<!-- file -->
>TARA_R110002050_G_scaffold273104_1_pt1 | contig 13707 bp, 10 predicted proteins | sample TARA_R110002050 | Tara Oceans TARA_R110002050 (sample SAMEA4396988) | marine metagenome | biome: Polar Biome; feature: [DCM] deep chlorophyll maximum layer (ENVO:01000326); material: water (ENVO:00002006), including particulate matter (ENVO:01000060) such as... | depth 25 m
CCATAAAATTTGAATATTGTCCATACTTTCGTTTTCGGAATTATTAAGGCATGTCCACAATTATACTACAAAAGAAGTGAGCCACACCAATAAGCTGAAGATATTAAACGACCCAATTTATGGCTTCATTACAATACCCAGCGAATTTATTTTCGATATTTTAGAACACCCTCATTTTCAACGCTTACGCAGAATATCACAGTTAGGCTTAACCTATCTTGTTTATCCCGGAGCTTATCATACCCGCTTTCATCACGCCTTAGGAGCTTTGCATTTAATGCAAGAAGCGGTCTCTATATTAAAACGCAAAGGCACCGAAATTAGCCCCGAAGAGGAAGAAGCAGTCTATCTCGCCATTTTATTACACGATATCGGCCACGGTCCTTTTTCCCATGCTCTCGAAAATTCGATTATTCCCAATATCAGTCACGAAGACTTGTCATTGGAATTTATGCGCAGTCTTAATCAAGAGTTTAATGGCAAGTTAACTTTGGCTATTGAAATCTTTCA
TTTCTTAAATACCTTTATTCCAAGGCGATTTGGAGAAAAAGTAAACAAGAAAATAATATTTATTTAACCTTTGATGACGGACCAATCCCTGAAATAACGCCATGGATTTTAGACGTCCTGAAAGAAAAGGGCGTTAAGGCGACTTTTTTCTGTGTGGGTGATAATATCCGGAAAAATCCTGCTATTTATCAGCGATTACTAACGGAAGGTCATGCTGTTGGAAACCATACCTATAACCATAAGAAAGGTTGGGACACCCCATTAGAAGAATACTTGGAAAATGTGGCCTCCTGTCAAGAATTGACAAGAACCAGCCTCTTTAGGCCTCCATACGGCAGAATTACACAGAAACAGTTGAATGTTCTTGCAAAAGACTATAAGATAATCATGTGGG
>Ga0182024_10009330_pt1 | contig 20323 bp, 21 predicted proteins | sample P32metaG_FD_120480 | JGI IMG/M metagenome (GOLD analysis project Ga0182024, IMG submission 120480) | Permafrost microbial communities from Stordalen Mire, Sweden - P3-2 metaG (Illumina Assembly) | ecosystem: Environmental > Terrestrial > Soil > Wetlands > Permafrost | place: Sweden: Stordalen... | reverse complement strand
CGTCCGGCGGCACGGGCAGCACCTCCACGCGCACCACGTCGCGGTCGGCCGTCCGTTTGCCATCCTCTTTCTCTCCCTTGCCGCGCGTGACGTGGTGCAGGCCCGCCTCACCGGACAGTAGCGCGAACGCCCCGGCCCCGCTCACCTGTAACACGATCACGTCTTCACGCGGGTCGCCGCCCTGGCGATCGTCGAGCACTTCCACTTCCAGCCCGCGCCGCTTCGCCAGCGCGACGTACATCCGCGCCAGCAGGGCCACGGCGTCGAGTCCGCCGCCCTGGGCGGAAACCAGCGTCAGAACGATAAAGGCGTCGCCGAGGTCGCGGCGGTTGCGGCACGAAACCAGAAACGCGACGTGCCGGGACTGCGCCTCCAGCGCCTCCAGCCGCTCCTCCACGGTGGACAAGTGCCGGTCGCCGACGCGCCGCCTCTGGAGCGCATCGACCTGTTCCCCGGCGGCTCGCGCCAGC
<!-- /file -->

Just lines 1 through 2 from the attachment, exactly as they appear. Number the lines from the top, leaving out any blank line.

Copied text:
>TARA_R110002050_G_scaffold273104_1_pt1 | contig 13707 bp, 10 predicted proteins | sample TARA_R110002050 | Tara Oceans TARA_R110002050 (sample SAMEA4396988) | marine metagenome | biome: Polar Biome; feature: [DCM] deep chlorophyll maximum layer (ENVO:01000326); material: water (ENVO:00002006), including particulate matter (ENVO:01000060) such as... | depth 25 m
CCATAAAATTTGAATATTGTCCATACTTTCGTTTTCGGAATTATTAAGGCATGTCCACAATTATACTACAAAAGAAGTGAGCCACACCAATAAGCTGAAGATATTAAACGACCCAATTTATGGCTTCATTACAATACCCAGCGAATTTATTTTCGATATTTTAGAACACCCTCATTTTCAACGCTTACGCAGAATATCACAGTTAGGCTTAACCTATCTTGTTTATCCCGGAGCTTATCATACCCGCTTTCATCACGCCTTAGGAGCTTTGCATTTAATGCAAGAAGCGGTCTCTATATTAAAACGCAAAGGCACCGAAATTAGCCCCGAAGAGGAAGAAGCAGTCTATCTCGCCATTTTATTACACGATATCGGCCACGGTCCTTTTTCCCATGCTCTCGAAAATTCGATTATTCCCAATATCAGTCACGAAGACTTGTCATTGGAATTTATGCGCAGTCTTAATCAAGAGTTTAATGGCAAGTTAACTTTGGCTATTGAAATCTTTCA